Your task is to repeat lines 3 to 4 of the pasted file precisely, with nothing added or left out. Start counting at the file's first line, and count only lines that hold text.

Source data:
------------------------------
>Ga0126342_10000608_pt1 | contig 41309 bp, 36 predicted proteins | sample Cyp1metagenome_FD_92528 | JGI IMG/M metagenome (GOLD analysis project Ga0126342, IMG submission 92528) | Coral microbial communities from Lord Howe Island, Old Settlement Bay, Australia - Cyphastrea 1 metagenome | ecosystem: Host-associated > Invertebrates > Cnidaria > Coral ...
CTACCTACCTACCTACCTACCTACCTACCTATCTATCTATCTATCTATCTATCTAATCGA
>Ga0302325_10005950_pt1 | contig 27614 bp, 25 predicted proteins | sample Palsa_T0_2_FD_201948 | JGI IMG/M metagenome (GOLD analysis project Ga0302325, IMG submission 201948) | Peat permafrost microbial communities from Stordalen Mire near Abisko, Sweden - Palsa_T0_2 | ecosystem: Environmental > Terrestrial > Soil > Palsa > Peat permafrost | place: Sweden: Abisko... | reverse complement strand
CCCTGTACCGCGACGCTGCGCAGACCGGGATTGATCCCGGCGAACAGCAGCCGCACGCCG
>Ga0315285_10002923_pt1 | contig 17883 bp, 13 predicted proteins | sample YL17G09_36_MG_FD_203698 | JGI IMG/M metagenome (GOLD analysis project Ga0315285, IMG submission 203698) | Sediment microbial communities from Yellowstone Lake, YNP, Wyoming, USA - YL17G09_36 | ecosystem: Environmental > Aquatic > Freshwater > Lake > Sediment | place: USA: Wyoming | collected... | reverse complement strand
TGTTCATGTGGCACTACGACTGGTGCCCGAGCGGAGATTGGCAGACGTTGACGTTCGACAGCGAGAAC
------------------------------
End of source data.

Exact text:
>Ga0302325_10005950_pt1 | contig 27614 bp, 25 predicted proteins | sample Palsa_T0_2_FD_201948 | JGI IMG/M metagenome (GOLD analysis project Ga0302325, IMG submission 201948) | Peat permafrost microbial communities from Stordalen Mire near Abisko, Sweden - Palsa_T0_2 | ecosystem: Environmental > Terrestrial > Soil > Palsa > Peat permafrost | place: Sweden: Abisko... | reverse complement strand
CCCTGTACCGCGACGCTGCGCAGACCGGGATTGATCCCGGCGAACAGCAGCCGCACGCCG